Reviews - What do customers think about Christianity and the Rhetoric of Empire: The Development of Christian Discourse (Sather Classical Lectures, Vol 55)?
A thought-provoking masterpiece... May 31, 2005
At the time Averil Cameron's "Christianity and the Rhetoric of Empire" came into the academic world the study of rhetoric as a historical method was still in its infancy. Much of the type of work done in ancient history ever since has changed in part due to the power of the ideas found in Cameron's insightful lectures.
Any student of classical history and Christianity has to face, sooner or later, one of the greatest riddles of all history: how did an eastern, small, and by all accounts marginal religion was capable not only of surviving, but ultimately of succeeding were other alternatives (and there were many) inexorably failed?
Ancient Christian historians such as Eusebius had no problem to attribute the victory to God, leaving little doubt that every event was carefully coordinated and supervised by the Divine being. But what Eusebius et al did not considered, or rather were unmoved to consider, was how much of the triumph of Christianity had to do with the way it created its own language, or, to borrow from Cameron's terminology, its own "discourse." Christianity is a faith with a message, and, if there is one thing that Christians are suposse to do well, that would be to express that message in a way that would be intelligible to all.
The paradox, which Cameron continously mentions, resides in that, for all its universalist and inclusivist features, Christianity could not coexist without critiquing, and ultimately defeating, other types of discourses. The God of the Christians is not one god, nor even the first god, among many; He is the only God or he is no god at all. How can a religion that has such a exclusivist belief at its heart was able to "conquer" such a pluralistic culture as the Roman Empire remains one of the most fascinating topics any historian could possible choose to study; and among those who do, Cameron's work remains a must read.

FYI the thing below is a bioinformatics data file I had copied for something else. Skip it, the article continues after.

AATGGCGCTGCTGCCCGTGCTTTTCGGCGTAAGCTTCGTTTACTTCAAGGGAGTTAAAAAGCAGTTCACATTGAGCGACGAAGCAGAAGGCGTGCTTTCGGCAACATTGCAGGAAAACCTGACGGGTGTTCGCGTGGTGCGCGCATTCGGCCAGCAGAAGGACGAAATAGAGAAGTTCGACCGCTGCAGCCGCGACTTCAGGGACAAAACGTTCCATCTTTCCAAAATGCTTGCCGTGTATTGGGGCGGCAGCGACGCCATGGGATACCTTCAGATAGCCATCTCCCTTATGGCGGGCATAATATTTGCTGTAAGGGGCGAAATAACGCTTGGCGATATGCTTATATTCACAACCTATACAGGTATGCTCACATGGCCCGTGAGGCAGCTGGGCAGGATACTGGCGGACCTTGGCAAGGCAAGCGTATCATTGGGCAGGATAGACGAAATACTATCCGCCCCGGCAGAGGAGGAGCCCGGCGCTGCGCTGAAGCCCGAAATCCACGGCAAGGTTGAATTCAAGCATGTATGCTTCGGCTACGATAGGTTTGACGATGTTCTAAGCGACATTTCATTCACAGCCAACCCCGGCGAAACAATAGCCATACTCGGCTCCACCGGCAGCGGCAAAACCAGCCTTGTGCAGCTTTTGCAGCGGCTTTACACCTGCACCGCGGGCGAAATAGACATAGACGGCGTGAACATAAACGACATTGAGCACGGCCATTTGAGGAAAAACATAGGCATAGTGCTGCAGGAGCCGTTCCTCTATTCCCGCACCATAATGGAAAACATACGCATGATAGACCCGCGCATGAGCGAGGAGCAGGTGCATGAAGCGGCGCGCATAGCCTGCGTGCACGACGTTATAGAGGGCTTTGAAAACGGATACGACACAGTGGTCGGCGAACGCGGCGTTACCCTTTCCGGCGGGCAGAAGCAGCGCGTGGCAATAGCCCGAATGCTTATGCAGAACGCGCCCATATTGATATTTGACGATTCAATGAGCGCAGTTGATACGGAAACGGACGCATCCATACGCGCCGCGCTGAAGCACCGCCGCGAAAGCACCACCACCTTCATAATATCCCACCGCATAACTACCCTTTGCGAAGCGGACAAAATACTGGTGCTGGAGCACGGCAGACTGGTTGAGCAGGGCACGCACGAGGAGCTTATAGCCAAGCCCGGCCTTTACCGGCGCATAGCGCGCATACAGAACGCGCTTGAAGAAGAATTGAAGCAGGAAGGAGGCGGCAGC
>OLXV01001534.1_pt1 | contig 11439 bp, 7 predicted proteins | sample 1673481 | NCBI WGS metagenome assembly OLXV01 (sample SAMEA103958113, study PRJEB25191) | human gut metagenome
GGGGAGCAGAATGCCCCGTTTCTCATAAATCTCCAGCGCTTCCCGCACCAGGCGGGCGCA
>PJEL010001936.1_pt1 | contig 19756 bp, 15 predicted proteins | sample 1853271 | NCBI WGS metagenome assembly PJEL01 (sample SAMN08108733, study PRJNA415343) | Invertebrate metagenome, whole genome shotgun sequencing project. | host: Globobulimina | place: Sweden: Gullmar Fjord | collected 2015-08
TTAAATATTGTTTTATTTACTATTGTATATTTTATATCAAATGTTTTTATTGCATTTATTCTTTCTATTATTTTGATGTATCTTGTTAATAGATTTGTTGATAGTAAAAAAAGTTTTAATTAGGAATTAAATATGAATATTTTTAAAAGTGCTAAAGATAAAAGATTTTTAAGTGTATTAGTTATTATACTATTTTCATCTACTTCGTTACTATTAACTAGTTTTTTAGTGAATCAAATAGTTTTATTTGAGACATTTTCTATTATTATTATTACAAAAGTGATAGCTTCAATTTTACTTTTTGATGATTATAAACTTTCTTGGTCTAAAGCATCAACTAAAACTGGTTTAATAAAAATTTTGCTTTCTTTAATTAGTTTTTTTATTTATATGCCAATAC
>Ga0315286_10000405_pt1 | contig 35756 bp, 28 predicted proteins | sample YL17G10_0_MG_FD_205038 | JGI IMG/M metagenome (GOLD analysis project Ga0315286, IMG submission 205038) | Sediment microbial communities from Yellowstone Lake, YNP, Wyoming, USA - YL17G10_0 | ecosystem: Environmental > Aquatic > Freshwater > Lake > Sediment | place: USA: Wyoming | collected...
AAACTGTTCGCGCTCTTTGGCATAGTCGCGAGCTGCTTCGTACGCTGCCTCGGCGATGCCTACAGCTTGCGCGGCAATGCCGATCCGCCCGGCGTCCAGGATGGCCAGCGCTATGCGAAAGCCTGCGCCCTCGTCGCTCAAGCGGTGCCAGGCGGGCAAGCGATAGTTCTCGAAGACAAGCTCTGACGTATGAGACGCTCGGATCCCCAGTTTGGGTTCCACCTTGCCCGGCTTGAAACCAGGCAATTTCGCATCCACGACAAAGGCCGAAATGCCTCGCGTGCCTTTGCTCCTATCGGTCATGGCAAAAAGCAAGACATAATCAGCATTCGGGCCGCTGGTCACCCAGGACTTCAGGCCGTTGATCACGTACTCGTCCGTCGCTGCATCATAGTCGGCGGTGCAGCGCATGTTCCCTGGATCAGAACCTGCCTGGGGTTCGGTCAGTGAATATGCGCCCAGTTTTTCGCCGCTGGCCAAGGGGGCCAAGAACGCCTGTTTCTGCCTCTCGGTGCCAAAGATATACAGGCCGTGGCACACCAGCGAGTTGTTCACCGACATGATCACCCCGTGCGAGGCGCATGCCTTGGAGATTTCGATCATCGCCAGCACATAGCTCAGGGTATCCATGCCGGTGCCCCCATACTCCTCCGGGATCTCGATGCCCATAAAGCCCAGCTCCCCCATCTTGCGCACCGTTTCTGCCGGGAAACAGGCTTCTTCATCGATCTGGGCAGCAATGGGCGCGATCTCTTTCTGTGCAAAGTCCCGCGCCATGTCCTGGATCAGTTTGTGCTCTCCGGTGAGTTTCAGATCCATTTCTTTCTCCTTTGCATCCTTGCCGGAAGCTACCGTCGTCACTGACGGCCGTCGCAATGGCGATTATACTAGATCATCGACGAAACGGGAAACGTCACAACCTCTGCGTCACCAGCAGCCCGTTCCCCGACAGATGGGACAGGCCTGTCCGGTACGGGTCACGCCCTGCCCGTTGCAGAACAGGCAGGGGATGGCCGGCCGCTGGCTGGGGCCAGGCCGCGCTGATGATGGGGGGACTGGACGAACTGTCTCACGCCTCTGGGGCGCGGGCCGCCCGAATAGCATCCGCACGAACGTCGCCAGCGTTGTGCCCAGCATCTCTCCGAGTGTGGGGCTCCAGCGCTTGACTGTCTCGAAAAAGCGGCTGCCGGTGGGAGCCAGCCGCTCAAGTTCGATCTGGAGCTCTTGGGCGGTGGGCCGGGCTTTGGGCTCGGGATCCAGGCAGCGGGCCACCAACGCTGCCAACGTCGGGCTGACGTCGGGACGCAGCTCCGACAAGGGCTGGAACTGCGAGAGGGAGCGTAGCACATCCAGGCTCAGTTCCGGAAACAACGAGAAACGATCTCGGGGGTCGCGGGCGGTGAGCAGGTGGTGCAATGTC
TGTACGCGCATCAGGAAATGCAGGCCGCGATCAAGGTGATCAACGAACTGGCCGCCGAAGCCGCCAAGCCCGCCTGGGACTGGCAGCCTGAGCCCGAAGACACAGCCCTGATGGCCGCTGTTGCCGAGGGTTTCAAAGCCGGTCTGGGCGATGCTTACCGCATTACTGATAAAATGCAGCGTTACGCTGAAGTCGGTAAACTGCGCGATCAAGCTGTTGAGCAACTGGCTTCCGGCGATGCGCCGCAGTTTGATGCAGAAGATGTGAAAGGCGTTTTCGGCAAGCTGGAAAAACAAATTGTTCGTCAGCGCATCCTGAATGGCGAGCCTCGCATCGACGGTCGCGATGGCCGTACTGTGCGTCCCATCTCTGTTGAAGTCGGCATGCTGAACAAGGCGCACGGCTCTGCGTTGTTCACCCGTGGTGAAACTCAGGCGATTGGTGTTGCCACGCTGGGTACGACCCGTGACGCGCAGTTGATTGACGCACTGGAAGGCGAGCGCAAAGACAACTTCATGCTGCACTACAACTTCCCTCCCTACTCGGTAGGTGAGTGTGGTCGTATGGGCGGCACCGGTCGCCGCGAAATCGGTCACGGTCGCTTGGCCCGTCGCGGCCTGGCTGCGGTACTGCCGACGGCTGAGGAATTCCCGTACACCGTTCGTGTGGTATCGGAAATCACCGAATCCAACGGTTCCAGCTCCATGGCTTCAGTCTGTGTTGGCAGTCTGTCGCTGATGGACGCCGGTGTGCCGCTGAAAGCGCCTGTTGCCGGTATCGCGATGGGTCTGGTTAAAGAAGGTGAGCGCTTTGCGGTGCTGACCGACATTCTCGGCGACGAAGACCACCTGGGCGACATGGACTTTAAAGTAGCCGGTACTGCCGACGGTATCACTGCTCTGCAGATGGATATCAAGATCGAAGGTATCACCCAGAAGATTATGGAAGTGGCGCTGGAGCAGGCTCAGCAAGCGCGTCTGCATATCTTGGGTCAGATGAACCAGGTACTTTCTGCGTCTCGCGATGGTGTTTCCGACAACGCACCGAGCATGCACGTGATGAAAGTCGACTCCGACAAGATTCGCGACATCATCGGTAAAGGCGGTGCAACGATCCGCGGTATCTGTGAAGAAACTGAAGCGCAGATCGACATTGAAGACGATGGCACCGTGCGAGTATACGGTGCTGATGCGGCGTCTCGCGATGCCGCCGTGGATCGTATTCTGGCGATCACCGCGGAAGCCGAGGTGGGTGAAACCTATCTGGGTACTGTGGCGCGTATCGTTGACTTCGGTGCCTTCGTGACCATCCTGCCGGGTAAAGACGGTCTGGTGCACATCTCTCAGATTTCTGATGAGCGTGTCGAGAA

Christian rhetoric as a tool of fashioning catholic empire Jan 28, 2001
This is literally a seminal book. For me Cameron provides a meditation on questions and issues that have been haunting me for years regarding the use of language (written and visual) in the formation of a religion that began as small dissident sects and, over the course of three to four centuries achieved imperial recognition and status. This is not a book for tyros, but is most profitably read by students familiar with the sources and the sitz im leben. The speed reader will miss the challenge of confronting his or her own questions with the evidence presented. For example, the author devotes considerable space to the rhetoric of virginity and asceticism. This stimulated me to ask, "Is this language of purity an indictment of a church has been compromised by Roman imperial culture and ethics? Is this insistence on purity an admission of the church's sin of rejecting the meek Jesus of the past in favor of the powerful Kurios of the present? This rejection formally took place when Nicaea declared Christ to be god, a god incarnated in imperial imagery. Cameron indicates that a theological paradigmatic shift took place in the fourth through the fifth centuries. There is a tremendous difference between the tentative use of christian symbols by Ignatius of Antioch and the self assured proclamations of Gregory of Nyssa. The roots of modern christian theology are planted in the fourth through the fifth centuries. Cameron demonstrates that the christian rhetoric of that period provided the familiar themes of Greco Roman culture, but transfused with christian themes. This hybrid not only appealed to all social classes, unlike classical rhetoric, but carried within it the tensions that surfaced during the Iconoclast debate, the debate which resulted in the victory of the masses over the elite. Cameron's style of writing is to present complicated thoughts in lengthy sentences. However, if one hangs in, accepts the evidence presented, and applies it to his own analysis, she will be appreciated as taking the critique of classical rhetoric beyond mere stylistic criticism to its function in the creation of history.